At the University of South Dakota, it has been almost five months since the Student Government Association passed a smoke-free campus resolution. Now, as the school year comes to a close, USD has yet to see a smoking ban implemented on campus.
For SGA President Alissa VanMeeteren, the creation and implementation of a smoking ban is a process not to be taken lightly, and is currently in the hands of the students to put together.
“The beauty of things is the Executive Committee has reached out to students, and they want us to put together a ban that we see best fits campus,” VanMeeteren said. “This is a rare opportunity for students to have so much influence on university policy, and the next step is doing the research and figuring out what works and what doesn’t.”
The Executive Committee, which is comprised of USD’s president and vice presidents, has yet to approve the ban, because according to SGA Vice President DJ Smith, the Committee is in favor of the ban but they want to hear student input.
While the future of a smoking ban to turn USD into a smoke-free campus currently seems to be in limbo, Smith said the SGA is taking charge of the research aspect. All SGA senators have been given the assignment to choose two universities, and to research whether or not the university has attempted to implement a smoking ban and by what procedure they used.
In the last few fleeting weeks of the semester, senators will compile their individual information together to establish possible guidelines to follow during a transition to a campus-wide smoking ban.
“If we can see what’s working out on other campuses, it will give us a step up when we actually sit down to put a ban together,” Smith said.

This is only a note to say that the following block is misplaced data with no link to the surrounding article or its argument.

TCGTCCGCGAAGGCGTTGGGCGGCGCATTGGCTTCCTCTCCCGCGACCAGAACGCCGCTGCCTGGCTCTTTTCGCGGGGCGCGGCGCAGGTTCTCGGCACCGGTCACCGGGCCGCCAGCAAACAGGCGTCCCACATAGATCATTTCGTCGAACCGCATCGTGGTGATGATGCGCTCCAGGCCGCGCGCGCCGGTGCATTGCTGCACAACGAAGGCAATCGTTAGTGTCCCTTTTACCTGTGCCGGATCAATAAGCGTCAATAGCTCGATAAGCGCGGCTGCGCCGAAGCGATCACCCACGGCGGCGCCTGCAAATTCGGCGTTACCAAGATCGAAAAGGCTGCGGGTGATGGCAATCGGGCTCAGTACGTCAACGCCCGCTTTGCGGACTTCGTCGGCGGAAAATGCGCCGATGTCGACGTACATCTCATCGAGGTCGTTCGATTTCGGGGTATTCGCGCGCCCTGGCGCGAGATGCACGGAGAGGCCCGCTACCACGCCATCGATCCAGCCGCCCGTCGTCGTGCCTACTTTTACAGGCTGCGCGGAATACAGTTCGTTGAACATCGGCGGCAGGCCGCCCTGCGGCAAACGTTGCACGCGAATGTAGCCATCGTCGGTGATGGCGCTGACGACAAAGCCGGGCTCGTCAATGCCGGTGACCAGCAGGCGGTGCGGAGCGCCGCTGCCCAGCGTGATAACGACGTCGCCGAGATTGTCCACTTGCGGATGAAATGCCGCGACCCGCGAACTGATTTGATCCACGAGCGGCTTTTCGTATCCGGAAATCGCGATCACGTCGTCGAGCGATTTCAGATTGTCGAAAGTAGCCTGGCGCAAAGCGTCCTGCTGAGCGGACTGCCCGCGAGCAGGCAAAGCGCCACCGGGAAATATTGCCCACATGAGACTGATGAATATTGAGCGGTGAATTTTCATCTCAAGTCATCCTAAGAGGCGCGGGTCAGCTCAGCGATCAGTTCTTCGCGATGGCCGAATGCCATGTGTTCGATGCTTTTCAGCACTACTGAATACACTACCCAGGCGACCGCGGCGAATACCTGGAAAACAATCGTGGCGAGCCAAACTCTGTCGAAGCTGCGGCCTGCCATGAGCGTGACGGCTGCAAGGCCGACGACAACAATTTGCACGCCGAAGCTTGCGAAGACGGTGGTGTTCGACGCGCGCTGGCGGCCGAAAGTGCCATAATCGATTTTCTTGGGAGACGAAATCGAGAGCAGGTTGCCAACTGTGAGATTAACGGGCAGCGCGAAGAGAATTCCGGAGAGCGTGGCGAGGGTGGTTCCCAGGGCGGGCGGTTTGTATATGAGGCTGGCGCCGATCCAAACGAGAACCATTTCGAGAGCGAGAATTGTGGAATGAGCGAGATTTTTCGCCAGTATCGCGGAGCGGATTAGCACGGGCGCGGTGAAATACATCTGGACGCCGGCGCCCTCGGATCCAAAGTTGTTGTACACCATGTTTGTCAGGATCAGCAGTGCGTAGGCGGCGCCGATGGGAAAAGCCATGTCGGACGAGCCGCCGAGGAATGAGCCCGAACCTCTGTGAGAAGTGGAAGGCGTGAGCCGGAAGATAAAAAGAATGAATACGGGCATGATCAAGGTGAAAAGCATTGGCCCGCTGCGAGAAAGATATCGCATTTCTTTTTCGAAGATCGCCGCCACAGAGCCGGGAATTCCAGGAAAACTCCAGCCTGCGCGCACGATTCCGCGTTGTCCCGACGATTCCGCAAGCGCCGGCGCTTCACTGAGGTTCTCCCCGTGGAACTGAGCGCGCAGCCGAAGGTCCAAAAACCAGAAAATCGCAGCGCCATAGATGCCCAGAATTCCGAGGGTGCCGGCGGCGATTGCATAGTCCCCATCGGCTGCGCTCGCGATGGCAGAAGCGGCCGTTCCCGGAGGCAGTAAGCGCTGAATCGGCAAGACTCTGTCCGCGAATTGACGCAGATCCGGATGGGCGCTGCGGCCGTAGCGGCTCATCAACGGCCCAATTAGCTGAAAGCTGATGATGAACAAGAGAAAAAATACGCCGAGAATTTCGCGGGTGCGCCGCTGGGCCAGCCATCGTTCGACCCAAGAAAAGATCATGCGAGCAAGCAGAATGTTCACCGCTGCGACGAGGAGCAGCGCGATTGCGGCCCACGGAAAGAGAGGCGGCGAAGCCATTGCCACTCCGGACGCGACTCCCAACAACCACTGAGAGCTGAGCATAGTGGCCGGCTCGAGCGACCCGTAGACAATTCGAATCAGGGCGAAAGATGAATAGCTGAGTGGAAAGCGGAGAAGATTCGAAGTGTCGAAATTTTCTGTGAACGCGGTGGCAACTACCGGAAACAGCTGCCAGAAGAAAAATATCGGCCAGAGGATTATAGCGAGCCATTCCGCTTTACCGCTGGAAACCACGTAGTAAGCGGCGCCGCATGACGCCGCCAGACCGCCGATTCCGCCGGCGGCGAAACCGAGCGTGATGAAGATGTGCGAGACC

Sophomore Lexy Schuman is SGA’s chair for its State and Local Committee, which is heading the effort of exploring a smoking ban.
“From our research, we think it would be best to transition to an all-out ban on campus,” Schuman said. “The summer and the fall could be used to supply students with education about smoking, its effects and the ban, and then it wouldn’t actually be implemented until 2014.”
Schuman said members of the state and local committee thought it would be best to first restrict smoking in and around the dorms, while the smoking receptacles would be moved to the outskirts of campus. This way, Schuman said, it can be a slow transition, but an effective one as well.
As SGA senators look to other universities for input, they are also open to student suggestions. Smith said he would encourage students to voice their own ideas they may have in developing the smoking ban plan, because ultimately, any policy made on their behalf will affect their lives at USD.
While VanMeeteren was not in attendance during the April 24 SGA meeting due to lobbying in Washington DC, she said during SGA’s April 10 meeting that the opportunity at hand to create a student-driven policy should not be squandered.
Reach reporter Megan Card at Megan.Card@usd.edu.